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    NATO Approves Europe Missile Defense Plan

    President Barack Obama, flanked by French President Nicolas Sarkozy, left, and German Chancellor Angela Merkel, are seen during the NATO Official group photo of the North Atlantic Council summit in Lisbon , Portugal.
    President Barack Obama, flanked by French President Nicolas Sarkozy, left, and German Chancellor Angela Merkel, are seen during the NATO Official group photo of the North Atlantic Council summit in Lisbon , Portugal.

    Multimedia

    Kent Klein

    Leaders of the North Atlantic Treaty Organization have approved U.S. President Barack Obama's proposal for a new, expanded missile defense system for Europe. The agreement is a victory for the president, after a series of foreign policy setbacks.

    President Obama says Friday's approval by NATO's main decision-making body, the North Atlantic Council, will make Europe and the world more secure. "For the first time, we have agreed to develop missile defense capability that is strong enough to cover all NATO European populations, as well as the United States," he said.

    NATO Secretary-General Anders Fogh Rasmussen says the system is expected to cost $273 million over the next ten years.  He will ask Russia, which had originally opposed the idea of European missile defense, to cooperate on the project.

    The NATO agreement is one of the most important foreign policy achivements for Mr. Obama since he took office two years ago. On his trip to Asia recently, Mr. Obama had failed to get a free-trade agreement with South Korea or enough support from other countries to  persuade China to change the way it handles its currency.

    The leaders of all 28 NATO countries, meeting in the Portuguese capital, agreed Friday on a new strategic concept for the alliance.  The new mission statement is intended to address new kinds of threats and challenges.

    For that reason, Rasmussen is calling this one of the most important summits in NATO's 61-year history. "We will develop modern capabilities to defend against modern threats.  We will reach out to partners around the globe.  We will make a fresh start in our relations with Russia, with the aim of building a strategic partnership," he said.

    President Obama said substantial progress was made in the summit's first day, and he expects more to be made in Saturday's meetings on the future of the war in Afghanistan. "Tomorrow our NATO allies, ISAF partners and the Afghan government will work to align our approach on Afghanistan, particularly in two areas: our transition to full Afghan lead between 2011 and 2014, and the long-term partnership that we are building in Afghanistan," he said.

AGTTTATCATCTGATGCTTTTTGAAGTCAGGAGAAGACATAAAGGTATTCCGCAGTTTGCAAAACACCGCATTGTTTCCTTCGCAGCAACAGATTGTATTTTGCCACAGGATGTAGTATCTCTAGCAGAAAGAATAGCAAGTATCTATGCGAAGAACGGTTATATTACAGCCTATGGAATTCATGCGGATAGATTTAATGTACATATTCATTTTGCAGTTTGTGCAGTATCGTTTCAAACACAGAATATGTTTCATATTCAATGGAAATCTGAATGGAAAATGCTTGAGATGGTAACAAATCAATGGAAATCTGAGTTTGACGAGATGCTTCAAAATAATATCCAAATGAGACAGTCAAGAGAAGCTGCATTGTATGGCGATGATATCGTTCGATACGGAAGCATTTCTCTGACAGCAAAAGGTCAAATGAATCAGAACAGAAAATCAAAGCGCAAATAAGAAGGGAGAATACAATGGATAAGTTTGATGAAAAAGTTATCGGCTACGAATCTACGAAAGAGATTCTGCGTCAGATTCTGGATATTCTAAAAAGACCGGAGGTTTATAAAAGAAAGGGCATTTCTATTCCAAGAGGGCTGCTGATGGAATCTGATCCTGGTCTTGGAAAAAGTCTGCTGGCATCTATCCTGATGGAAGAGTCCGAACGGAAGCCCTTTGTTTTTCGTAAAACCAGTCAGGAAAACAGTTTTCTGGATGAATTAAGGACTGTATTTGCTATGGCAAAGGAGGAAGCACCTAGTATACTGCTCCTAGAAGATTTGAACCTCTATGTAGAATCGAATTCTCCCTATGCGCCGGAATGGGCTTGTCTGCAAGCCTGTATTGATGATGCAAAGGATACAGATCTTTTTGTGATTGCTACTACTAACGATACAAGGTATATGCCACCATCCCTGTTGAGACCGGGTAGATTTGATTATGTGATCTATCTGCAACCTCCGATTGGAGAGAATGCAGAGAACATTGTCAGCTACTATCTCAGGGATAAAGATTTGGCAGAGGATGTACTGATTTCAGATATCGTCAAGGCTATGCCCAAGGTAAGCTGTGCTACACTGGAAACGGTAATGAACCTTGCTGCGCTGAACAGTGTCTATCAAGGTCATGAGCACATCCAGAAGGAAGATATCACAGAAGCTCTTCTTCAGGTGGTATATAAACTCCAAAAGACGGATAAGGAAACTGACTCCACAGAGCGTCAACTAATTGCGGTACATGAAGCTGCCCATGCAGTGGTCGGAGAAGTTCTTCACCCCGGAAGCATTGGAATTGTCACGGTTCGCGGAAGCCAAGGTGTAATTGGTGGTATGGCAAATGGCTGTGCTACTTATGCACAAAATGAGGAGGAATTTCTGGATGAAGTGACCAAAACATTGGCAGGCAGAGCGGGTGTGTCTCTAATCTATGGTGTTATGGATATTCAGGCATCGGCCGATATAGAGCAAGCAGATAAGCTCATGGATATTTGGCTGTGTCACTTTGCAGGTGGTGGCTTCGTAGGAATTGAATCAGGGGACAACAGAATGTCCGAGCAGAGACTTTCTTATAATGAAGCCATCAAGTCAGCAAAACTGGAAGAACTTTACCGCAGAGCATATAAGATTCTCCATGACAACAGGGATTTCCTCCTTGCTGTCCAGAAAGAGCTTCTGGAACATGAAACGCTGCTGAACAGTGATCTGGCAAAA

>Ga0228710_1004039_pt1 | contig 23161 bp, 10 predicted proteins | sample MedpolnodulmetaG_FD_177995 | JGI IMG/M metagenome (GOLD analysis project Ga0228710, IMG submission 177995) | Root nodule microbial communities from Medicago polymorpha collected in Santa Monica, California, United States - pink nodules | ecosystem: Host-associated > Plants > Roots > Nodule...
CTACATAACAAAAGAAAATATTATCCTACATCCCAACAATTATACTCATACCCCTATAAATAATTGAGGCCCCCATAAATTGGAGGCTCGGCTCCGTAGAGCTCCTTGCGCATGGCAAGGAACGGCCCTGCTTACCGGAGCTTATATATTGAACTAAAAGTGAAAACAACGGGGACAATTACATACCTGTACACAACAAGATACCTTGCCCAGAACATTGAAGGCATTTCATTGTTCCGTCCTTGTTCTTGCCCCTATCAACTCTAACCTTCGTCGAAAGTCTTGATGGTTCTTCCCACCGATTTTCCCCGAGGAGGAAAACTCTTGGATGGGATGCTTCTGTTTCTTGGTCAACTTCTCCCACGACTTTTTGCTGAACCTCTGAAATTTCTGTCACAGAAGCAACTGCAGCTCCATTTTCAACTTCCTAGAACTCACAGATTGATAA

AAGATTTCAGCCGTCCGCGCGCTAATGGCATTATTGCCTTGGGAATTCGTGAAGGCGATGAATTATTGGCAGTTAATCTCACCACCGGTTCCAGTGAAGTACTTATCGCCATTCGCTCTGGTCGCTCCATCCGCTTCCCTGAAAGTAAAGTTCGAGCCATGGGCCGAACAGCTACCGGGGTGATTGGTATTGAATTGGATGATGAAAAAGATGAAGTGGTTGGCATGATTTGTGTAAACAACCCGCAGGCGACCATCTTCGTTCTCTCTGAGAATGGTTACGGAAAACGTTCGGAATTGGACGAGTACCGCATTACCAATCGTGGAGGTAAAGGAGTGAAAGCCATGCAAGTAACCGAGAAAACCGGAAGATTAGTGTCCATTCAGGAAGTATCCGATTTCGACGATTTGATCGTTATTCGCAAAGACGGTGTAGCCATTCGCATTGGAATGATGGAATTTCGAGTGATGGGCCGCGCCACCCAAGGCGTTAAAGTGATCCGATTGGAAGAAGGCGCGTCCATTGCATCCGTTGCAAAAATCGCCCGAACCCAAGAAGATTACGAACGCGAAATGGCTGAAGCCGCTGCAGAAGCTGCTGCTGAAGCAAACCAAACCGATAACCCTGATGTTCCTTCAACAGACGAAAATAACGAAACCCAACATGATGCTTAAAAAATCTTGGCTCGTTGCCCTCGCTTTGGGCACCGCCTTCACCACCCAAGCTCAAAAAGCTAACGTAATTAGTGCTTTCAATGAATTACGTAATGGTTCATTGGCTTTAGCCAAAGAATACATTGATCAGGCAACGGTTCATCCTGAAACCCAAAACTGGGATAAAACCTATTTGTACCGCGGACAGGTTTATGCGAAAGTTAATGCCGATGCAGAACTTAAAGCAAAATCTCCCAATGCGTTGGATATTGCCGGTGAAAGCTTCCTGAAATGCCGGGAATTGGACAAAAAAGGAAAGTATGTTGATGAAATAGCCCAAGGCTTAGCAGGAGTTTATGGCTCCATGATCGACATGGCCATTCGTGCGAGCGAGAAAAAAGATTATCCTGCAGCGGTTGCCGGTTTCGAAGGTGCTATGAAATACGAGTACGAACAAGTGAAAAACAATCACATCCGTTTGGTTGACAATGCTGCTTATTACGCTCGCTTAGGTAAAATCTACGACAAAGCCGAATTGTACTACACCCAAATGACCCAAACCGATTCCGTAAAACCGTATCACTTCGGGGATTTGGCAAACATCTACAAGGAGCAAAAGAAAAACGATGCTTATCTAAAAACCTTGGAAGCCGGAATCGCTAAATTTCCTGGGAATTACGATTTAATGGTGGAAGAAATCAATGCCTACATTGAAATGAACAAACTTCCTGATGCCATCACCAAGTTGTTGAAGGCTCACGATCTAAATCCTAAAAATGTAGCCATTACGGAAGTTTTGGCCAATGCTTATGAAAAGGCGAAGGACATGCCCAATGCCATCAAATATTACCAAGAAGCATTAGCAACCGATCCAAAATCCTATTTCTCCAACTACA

NATO plans to phase out combat operations in Afghanistan by the end of 2014, and continue training and humanitarian missions beyond that time.

    Afghan President Hamid Karzai will be among those attending the session on Afghanistan.

    Relations with Russia will be another focus of Saturday's meetings.  Mr. Obama again called Friday for Republicans in the U.S. Senate to drop their objections and pass the New START nuclear reduction treaty, which he and Russian President Dmitry Medvedev signed in April. "But just as this is a national security priority for the United States, the message that I have received since I have arrived from my fellow leaders here at NATO could not be clearer: New START will strengthen our alliance and it will strengthen European security," he said.

    NATO, which was founded to confront the perceived threat from the Soviet Union and the Warsaw Pact era, is trying to improve its relations with Russia.  President Medvedev will take part in the NATO-Russia meeting, and will meet one-on-one with Mr. Obama.

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